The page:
The two ingredients to tension in your screenwriting.

Nothing keeps us engaged in a story more than tension. It's one of the most effective tools we have to keep the audience watching.

The two ingredients to tension in your screenwriting.
The tension-filled GREEN ROOM, one of my favorite films of the last 10 years.

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Nothing keeps us engaged in a story more than tension. It's one of the most effective tools we have to keep the audience watching.

It's clear why. In terms of screenwriting, the best way to think of tension is:

What the audience hopes will happen vs. What the audience fears will happen.

The conflict between these two qualities is how we keep the audience invested in what happens next.

The more immediate the hope and fear are, the more tension there is.

The more uneven the immediacy, the less tension we feel. That is, too much fear and not enough hope, or too much hope and not enough fear will lack tension. It will give us a different emotion. 

There is nothing inherently wrong with a different emotion as long as that is our intent. As always, intention is everything.

Like so much of screenwriting, we know all of this in our gut. "But, of course. Yes, I knew that..."

The key is to move it out of our gut and to make it a conscious thought when it's needed. That's when it becomes a tool for the question, how do we add tension to this scene?

Tension is not conflict.

It may seem like it because they are closely related. Conflict is 1) Someone wants something, 2) Someone or something opposes them.

This will often create tension, so it may appear they're the same thing. 

However, conflict is about the character's wants and actions and their opposing forces, and tension is about the audience's reaction to those things.

If the audience doesn't care about what happens, the amount of conflict doesn't matter. It will not generate tension.

The ability to create tension in your screenwriting is a huge (and profitable) step in controlling the emotional experience for the reader.

Make them care. 

This is the most important thing about everything we do, and it's worth its own topic.

Because once we get the audience to care, we have options. It's your job to make the audience care and always to be aware of:

  • What they care about.
  • Who they care about.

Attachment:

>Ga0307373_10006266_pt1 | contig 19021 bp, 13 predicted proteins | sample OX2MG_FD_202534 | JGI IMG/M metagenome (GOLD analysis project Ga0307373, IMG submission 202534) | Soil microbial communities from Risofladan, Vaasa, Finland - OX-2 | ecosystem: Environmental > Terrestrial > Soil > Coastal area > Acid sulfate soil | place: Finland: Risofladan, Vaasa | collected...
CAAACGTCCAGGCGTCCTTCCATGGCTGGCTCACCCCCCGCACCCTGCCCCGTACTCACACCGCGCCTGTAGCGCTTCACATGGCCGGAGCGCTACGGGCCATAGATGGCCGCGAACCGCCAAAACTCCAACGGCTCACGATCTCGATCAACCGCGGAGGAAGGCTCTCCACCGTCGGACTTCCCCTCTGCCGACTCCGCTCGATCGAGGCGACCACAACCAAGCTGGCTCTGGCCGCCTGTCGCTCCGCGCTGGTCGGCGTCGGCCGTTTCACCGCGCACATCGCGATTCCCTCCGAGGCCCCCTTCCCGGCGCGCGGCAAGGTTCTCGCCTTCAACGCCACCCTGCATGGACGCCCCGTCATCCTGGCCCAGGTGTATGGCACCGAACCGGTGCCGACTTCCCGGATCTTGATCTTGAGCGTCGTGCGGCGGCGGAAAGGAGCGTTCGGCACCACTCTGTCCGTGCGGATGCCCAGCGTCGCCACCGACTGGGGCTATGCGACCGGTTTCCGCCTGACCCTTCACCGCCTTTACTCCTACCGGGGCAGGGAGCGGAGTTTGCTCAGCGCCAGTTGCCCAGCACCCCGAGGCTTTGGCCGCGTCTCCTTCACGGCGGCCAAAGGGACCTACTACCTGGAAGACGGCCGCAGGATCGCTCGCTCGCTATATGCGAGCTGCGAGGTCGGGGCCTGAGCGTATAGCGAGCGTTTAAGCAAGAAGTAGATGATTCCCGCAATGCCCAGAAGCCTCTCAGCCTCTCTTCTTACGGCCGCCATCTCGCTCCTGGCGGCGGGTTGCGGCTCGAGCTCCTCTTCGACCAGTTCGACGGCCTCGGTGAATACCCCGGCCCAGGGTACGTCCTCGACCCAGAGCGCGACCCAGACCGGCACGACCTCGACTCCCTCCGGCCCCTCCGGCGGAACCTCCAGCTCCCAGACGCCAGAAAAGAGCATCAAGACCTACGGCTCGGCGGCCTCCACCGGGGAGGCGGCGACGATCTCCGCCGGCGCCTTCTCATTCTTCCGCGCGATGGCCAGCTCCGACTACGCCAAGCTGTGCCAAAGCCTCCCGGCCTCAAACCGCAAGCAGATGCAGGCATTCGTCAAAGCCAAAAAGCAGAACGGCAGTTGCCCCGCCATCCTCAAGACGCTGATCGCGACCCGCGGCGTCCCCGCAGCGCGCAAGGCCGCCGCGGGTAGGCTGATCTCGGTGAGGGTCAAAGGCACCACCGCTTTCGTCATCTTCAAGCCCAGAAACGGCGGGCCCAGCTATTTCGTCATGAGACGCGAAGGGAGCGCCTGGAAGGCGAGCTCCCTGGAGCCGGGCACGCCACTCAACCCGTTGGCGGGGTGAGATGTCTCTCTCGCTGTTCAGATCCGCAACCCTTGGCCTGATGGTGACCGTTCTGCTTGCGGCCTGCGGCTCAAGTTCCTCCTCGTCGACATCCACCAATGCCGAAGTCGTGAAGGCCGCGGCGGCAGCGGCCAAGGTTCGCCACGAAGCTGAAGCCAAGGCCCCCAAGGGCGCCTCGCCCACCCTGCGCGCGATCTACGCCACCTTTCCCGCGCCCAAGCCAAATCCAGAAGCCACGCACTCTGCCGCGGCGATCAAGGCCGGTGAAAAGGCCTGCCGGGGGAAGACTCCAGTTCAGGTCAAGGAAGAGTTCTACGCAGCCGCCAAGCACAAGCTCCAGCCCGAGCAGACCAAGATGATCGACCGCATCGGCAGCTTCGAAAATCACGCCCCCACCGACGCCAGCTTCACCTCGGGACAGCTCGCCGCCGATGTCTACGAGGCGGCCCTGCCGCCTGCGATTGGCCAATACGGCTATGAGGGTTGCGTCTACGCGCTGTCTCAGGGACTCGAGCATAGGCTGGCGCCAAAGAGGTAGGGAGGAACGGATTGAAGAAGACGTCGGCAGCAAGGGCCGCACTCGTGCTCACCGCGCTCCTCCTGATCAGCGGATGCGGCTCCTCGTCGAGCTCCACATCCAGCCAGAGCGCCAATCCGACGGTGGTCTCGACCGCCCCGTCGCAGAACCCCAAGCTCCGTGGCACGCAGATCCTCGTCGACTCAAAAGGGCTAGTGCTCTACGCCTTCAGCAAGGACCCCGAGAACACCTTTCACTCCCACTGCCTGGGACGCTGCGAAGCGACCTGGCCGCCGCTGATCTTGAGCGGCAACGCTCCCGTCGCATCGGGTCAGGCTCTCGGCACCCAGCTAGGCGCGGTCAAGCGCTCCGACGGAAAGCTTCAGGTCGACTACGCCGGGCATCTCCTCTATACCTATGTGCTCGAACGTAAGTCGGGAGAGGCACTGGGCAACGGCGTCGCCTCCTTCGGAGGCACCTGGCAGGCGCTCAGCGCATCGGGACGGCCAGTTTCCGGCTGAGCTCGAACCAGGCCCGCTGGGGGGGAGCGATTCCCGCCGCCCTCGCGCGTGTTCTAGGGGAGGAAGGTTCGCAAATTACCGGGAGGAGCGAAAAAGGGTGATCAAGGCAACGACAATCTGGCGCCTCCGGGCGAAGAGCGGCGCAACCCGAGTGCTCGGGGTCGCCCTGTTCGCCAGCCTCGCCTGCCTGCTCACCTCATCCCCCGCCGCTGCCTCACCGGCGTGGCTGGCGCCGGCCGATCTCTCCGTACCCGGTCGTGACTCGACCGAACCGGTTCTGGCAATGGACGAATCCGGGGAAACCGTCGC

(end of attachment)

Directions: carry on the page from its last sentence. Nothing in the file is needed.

• What they want to see happen.
  • What the stakes are.

You control these things. Not the audience. If you don't know what these are, figure them out or reconfigure the dramatic situation until you do. 

Some examples.

Action films often have scenes where the hero has to fight a bad guy. We hope they win; we fear they will get killed, or more realistically, suffer a setback. 

In a romantic comedy, if the romantic leads find themselves face-to-face, we often want them to kiss, but we fear they'll pull back. 

In Silence of The Lambs, Clarice finds herself in a dark room where the villain, Buffalo Bill, has night-vision glasses. We hope she will stop him; we fear he will kill her.

But we can work from another direction as well. 

We can watch characters work towards something we know they shouldn't do.

In Game Night, there's a scene where a married couple think they're playing a game, but we know the gun is real, and so are the bad guys. We fear they're going to get themselves killed, and we hope they figure it out. The tension generates a great comic scene.

We may watch characters embark on a destructive affair. Watching them inch closer and closer, not wanting them to get intimate when they're moving towards it.

In a horror movie, it can be grueling to watch a character walk into a house we know they shouldn't.

The character's actions and the audience's emotions do not have to flow in the same direction.

What is important for tension is:

  1. What the audience hopes will happen. 
  2. What the audience fears will happen. 

Finding tension to help a scene.

If a scene isn't working or lacks drama, always consider the option to add tension. I often think of the "bad dates" scene in Raiders of the Lost Ark.

It's a scene between two friends as they figure out that the staff the Germans are using is too short.

Scenes about how tall a wooden staff needs to be are not ideal fodder for human drama. But...

If you throw in poison dates and watch Indiana Jones play around with them and almost eat one, you have tension, along with the exposition.

Where writers miss out.

Most who dive deep into screenwriting have a natural feel for tension. They've watched enough films; they know what has inspired them to write. They understand the language of drama.

They usually have to learn how to generate tension in the writing. They don't emphasize it. They don't write with an emotional objective in mind. 

This is less important with a production draft, but you want to evoke this tension with the reader when writing on spec.

Do not take the tension for granted. A good director will emphasize the tension on screen. You should emphasize it on the page. 

Write with a point of view on what is good and what is bad. Both you and the reader have the same rooting interest. Write as if you're experiencing these events for the first time yourself.

"Are they finally going to kiss? Is this finally going to happen?"

"His fingers reach out - almost there. He's almost got it!"

"Yeah, he's going to do it. He's going to open the door."

You must know your comfort level, and I encourage you not to get too aggressive in your writing before you're ready.

But storytelling is an emotional experience. Find your style, and write it that way.

The Story and Plot Weekly Email is published every Tuesday morning. Don't miss another one.

Tom Vaughan Tom Vaughan
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